Turning the Tide on Saltmarsh Loss – Because it Matters
A new tool will allow anyone to help protect one of Tasmania’s most important and vulnerable ecosystems.
The Saltmarsh Matters app lets members of the public record information on saltmarsh condition, birdlife and human impacts.
NRM South have worked with the University of Tasmania’s saltmarsh expert Vishnu Prahalad, and Esk Mapping and GIS, to develop the app. This builds on previous work by BirdLife Tasmania and NRM North in developing saltmarsh monitoring techniques.
NRM South CEO Donald Coventry said that the value of saltmarshes was just being understood.
“We now know just how important these habitats are for the health of our oceans and estuaries. They capture and filter run-off, act as nurseries for fisheries, and support communities of plants and animals. Healthy saltmarshes also lock up and store large reserves of carbon dioxide from our atmosphere.”
With the loss of up to half of saltmarshes in southern Australia it was important that action was taken immediately to minimise further loss, Mr Coventry said.
Mr Prahalad said that about 113 bird species use Tasmania’s coastal saltmarsh wetlands, with local saltmarshes providing vital habitat for at least 33 species.
“In light of the recent alarming changes to the threatened status of several migratory birds that visit and use Tasmanian wetlands, the type of information that will be collected using this app will be important to the ongoing conservation of saltmarsh habitats and the species that rely on them,” Mr Prahalad said.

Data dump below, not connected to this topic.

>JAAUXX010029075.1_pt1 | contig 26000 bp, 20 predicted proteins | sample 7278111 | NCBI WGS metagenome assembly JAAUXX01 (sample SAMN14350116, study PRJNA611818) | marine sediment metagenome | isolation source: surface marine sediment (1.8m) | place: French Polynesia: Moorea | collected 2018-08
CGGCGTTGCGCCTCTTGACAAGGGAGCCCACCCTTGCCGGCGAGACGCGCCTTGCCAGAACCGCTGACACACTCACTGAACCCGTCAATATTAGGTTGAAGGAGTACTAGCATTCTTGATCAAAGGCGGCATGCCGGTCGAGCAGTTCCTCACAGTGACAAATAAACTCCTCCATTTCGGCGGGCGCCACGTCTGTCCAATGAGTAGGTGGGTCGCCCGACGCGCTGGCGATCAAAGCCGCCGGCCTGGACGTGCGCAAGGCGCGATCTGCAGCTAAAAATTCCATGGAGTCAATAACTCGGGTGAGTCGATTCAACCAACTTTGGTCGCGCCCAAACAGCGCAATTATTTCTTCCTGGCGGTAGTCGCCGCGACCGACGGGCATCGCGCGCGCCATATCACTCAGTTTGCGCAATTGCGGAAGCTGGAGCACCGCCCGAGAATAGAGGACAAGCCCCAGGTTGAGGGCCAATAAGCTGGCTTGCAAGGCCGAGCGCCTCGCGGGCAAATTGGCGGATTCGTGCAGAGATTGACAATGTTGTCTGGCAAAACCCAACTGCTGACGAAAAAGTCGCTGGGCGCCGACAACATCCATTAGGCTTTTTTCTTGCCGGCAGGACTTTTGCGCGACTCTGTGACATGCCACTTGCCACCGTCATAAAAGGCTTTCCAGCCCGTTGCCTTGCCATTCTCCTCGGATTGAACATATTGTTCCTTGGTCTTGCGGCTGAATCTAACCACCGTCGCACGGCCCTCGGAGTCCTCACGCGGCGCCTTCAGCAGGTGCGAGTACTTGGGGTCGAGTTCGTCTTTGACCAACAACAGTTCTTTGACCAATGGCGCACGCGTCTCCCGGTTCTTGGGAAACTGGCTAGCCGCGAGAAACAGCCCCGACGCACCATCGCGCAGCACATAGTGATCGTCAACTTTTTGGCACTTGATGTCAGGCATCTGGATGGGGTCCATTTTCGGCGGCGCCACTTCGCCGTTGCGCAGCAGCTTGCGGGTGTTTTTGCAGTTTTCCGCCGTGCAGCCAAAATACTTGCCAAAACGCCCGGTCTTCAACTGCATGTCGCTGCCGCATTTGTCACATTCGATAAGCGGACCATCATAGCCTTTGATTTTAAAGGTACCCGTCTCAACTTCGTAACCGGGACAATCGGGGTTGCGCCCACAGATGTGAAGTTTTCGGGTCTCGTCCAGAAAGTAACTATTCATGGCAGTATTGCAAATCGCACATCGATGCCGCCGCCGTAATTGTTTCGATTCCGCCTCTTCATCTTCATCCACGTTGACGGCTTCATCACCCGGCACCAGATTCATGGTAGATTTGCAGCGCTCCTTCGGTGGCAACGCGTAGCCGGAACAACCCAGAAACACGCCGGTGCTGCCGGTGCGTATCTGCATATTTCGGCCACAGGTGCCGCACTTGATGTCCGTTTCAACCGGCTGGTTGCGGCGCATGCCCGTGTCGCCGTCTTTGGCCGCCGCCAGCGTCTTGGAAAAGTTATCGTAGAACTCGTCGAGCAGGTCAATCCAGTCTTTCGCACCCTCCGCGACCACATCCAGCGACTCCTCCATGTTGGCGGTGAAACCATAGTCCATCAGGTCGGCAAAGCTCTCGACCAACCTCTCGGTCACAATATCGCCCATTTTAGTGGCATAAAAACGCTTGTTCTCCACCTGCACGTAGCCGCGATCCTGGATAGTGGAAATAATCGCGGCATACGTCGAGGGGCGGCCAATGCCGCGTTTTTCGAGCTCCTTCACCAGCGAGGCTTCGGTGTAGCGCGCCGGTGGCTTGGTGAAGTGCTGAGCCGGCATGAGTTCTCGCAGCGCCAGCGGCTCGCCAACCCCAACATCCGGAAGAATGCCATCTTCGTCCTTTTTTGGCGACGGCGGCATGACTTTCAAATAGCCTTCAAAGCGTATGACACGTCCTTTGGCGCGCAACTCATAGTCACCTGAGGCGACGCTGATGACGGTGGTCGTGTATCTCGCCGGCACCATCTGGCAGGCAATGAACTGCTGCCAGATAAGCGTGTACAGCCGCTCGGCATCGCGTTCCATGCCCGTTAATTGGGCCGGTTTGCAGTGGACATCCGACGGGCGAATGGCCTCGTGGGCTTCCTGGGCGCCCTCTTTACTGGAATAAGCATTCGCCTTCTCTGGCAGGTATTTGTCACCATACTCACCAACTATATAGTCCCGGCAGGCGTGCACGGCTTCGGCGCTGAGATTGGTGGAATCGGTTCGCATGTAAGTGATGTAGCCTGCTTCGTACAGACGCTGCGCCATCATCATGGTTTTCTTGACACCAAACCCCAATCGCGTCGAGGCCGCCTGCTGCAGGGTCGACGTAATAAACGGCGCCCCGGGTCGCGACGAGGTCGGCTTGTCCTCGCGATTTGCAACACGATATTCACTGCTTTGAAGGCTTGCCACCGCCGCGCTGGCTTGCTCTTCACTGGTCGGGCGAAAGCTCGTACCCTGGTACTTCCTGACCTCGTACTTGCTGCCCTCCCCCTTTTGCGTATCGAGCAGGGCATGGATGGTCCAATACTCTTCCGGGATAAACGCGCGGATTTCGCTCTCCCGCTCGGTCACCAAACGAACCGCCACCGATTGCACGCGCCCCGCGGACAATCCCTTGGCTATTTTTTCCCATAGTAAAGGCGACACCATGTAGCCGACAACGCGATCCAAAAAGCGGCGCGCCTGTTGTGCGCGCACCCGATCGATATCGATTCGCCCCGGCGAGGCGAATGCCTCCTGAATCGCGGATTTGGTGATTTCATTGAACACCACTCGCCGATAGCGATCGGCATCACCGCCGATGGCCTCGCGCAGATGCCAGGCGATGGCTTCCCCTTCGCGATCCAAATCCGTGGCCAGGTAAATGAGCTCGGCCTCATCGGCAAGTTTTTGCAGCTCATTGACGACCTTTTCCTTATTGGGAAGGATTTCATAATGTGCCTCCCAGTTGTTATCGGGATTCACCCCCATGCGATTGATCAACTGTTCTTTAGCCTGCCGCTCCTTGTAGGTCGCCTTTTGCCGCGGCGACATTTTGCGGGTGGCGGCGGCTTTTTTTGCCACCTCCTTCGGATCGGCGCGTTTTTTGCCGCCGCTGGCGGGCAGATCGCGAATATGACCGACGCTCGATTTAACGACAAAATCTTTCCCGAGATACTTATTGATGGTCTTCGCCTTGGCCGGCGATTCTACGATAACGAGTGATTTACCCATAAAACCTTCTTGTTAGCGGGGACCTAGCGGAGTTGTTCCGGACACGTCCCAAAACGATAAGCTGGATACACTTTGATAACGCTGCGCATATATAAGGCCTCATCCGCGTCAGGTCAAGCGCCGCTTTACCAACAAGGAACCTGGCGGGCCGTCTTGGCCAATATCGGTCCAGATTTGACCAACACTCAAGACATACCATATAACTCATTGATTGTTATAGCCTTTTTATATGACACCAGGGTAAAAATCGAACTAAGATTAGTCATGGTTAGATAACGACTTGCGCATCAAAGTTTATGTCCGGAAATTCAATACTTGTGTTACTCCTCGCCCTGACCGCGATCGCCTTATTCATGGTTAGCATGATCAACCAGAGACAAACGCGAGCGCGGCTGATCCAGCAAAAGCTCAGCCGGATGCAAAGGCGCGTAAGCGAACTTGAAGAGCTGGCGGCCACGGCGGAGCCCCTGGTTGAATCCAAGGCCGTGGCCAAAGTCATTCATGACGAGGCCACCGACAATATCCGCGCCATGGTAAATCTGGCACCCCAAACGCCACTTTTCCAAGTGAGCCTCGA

Temperate coastal saltmarsh is a threatened community protected under Australian Government legislation since 2013. NRM South has supported research and monitoring of saltmarsh as part of an ongoing commitment to the care and protection of southern Tasmania’s coasts and waterways.
This app will feed information back to researchers at a state-wide level, providing vital clues about the health of different saltmarsh sites. This information is crucial, allowing researchers and managers to detect and respond to any significant changes.
The new Saltmarsh Matters app can be downloaded from iTunes, or accessed via our resources page. The app is supported by a hardcopy saltmarsh plants ID book, available through the regional NRMs, Hobart bookshops or direct from Vishnu Prahalad. Also available as both hardcopy and in downloadable form are monitoring checklists and a saltmarsh birds poster, funded by NRM North and illustrated by Rachel Tribout.
All the three NRMs and BirdLife Tasmania support the use of the App and provide occasional training support directly or through interested community groups. Funding provided by NRM North and NRM South is via Australian Government’s National Landcare Programme.